The Clergy of Civic Religion
March 2, 2012
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Imagine a sacred document. It lays forth the morally righteous principles around which our community should be organised. It is to these foundational principles that our particular laws and practices should adhere, and no one of them should contradict these principles.
But these principles are vaguely worded in many places, and are often expressed in a tone that is archaic; they are in the language of another era, in many respects. It is a difficult challenge to find ways to apply those principles to the situations we face today, and we must find a way to overcome that challenge and do so effectively, lest we stagnate. Besides, it was the intent of those who set forth the principles that we should not take them wholly literally, but that we bear in mind the more abstract values contained and articulated within them.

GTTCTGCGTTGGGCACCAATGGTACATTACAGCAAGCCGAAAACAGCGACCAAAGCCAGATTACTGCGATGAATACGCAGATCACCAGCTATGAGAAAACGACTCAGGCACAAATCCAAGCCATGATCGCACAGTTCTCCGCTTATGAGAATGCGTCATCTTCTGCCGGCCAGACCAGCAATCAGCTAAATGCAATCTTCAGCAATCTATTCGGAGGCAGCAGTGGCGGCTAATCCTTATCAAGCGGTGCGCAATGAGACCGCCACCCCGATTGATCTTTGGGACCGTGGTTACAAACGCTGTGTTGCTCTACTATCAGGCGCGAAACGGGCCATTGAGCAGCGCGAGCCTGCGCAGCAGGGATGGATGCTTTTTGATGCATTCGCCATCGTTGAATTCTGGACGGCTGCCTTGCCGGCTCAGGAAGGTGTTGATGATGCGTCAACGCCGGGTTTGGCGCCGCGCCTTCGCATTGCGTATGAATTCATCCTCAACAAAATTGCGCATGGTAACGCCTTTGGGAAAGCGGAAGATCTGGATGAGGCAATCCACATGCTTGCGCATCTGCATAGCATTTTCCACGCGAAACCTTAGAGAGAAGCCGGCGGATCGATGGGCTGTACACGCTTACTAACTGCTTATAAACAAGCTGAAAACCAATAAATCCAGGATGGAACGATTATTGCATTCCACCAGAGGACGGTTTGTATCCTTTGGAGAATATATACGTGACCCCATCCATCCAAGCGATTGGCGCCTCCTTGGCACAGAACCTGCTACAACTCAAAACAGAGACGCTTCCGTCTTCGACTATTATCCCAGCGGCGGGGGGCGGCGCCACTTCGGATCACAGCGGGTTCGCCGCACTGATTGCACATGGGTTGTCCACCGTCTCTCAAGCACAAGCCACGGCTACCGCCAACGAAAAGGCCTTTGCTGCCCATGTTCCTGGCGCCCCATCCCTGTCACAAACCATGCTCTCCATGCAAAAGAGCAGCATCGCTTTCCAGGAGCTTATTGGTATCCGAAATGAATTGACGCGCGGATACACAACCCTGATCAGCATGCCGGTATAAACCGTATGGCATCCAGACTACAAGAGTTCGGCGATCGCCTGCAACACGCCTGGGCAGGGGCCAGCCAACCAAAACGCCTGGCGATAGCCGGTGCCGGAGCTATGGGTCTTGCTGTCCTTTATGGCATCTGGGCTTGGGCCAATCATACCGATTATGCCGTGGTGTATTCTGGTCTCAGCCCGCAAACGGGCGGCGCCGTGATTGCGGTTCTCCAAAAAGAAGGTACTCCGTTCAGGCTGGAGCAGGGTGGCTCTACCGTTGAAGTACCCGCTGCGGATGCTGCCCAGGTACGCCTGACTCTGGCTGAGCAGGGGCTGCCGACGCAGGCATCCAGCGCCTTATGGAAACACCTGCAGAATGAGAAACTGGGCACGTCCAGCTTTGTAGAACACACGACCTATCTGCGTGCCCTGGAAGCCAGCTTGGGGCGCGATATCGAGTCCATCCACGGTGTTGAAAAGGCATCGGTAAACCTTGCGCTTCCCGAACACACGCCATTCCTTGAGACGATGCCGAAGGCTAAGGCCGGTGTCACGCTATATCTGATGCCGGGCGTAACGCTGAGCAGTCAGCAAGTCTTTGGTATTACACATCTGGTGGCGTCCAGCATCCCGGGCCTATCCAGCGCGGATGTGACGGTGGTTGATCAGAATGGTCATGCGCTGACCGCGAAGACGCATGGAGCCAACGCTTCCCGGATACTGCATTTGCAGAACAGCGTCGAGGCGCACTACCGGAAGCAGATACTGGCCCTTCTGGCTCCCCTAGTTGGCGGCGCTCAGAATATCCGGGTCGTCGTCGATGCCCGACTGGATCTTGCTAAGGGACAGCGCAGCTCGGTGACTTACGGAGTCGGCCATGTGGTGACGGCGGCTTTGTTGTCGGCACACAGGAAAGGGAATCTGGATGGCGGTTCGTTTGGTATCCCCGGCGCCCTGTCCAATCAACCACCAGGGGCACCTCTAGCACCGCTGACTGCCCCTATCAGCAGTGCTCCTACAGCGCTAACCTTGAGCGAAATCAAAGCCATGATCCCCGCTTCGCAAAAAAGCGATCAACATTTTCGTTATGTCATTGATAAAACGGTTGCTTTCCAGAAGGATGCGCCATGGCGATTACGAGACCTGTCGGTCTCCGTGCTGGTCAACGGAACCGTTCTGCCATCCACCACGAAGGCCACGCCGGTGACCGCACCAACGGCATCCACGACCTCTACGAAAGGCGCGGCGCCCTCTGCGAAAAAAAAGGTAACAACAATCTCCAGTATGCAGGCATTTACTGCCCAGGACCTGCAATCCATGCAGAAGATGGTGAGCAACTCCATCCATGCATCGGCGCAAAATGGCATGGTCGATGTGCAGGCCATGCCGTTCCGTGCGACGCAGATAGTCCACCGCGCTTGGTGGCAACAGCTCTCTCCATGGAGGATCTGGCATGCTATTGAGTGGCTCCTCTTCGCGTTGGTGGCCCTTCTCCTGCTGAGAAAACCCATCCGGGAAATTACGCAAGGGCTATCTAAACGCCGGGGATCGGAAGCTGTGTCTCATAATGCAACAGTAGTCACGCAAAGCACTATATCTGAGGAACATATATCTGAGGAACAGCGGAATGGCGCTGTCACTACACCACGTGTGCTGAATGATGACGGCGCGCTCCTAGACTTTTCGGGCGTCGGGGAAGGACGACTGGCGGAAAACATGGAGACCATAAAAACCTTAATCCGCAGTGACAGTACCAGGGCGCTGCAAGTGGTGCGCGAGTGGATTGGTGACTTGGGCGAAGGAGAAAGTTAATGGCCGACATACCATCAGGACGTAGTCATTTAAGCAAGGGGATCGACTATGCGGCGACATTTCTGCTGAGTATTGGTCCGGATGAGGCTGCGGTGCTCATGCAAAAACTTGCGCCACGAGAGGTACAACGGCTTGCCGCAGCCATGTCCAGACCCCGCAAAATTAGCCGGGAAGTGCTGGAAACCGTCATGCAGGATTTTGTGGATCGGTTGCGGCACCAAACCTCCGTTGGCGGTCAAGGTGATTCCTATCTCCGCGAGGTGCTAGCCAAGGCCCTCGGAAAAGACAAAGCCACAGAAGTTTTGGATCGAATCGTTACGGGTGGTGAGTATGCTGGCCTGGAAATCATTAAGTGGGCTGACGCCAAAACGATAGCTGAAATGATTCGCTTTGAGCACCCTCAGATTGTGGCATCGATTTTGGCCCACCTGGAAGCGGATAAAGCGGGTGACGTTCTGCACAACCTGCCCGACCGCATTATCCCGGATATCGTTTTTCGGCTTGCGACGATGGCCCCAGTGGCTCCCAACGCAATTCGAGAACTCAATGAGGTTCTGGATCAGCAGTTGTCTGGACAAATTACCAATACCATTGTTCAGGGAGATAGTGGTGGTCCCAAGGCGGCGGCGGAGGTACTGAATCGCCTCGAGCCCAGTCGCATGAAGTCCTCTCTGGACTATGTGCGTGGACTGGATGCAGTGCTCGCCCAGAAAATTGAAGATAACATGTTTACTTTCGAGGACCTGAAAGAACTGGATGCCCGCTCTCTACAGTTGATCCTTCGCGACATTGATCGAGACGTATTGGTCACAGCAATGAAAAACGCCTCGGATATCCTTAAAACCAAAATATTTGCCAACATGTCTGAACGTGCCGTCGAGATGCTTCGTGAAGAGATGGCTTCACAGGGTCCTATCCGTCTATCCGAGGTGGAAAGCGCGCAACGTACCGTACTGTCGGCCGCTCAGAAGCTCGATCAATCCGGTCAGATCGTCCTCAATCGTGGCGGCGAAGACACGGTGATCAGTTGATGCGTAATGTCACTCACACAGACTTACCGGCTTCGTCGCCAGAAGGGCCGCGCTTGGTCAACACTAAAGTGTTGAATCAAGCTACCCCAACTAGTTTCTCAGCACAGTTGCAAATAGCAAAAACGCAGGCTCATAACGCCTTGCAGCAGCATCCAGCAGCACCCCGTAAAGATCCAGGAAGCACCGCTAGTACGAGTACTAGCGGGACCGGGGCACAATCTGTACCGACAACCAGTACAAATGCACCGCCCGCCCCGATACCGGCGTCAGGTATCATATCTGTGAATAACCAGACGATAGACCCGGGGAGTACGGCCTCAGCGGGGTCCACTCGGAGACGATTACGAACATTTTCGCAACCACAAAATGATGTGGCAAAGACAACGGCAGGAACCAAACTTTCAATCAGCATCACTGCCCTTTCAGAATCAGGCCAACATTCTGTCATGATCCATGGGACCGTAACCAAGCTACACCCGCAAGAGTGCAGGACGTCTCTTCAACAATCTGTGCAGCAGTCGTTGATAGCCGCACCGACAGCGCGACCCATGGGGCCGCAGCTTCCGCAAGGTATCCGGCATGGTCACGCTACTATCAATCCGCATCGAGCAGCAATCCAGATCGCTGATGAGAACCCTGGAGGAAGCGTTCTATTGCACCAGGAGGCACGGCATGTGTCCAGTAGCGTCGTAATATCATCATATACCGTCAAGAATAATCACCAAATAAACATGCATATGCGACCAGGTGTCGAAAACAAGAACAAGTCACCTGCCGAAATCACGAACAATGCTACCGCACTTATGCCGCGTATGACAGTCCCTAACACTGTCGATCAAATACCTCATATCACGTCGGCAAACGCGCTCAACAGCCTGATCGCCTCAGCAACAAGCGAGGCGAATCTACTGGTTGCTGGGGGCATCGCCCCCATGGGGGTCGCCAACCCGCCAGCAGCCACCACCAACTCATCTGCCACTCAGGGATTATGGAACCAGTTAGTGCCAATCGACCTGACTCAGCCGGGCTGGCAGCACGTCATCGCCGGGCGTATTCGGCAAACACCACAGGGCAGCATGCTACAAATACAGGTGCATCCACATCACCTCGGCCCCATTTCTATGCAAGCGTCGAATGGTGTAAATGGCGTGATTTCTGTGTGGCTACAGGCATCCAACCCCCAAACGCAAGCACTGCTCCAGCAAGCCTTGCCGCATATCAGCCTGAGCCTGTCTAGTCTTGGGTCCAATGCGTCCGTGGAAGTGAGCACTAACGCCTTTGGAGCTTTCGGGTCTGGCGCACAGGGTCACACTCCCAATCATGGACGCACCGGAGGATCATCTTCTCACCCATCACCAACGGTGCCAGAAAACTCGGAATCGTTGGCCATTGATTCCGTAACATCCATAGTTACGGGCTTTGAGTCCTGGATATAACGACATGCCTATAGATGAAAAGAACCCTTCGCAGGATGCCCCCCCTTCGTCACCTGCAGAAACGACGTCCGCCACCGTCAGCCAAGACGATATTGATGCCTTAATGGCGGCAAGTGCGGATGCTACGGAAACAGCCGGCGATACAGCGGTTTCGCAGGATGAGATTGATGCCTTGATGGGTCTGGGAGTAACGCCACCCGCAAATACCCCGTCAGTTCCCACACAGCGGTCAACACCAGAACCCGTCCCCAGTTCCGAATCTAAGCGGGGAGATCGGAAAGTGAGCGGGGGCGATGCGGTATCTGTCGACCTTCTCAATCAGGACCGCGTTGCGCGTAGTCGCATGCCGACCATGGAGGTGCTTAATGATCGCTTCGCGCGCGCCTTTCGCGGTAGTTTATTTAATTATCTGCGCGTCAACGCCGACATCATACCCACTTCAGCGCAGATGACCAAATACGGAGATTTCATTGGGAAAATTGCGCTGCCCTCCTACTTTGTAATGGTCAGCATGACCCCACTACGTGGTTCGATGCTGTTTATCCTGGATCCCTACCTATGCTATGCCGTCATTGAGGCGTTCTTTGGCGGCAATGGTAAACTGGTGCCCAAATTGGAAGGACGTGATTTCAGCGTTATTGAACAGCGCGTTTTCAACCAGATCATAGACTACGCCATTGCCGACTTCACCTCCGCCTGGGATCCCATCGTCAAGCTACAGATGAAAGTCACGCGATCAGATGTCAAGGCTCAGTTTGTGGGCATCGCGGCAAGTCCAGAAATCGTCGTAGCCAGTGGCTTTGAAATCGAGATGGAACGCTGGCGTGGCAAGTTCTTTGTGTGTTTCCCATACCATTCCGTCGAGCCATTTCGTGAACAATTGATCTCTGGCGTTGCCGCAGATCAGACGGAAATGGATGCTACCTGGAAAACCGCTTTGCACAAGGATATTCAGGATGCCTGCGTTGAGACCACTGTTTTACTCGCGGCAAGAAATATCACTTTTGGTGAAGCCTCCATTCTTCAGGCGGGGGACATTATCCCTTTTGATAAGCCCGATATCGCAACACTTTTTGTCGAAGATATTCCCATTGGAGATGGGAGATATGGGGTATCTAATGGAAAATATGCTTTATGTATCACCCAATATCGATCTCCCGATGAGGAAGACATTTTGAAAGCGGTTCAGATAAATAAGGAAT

Hence we have a class of experts who interpret those principles, and tell the rest of our community what they mean for today’s world, and today’s dilemmas. These experts must be special people: they must undergo a long training, and must exhibit a deep reverence for the underlying truth and legitimacy of our sacred document and the principles written on it. While anyone can and should have conversations about the principles amongst themselves, they should still respect and usually defer to the authority of the experts. If ever those experts seem corrupted, then we definitely have a crisis of faith.
Are we talking about priests or Supreme Court judges? Are we talking about the bible or about the constitution? And if we could be talking about both, what precisely is the difference?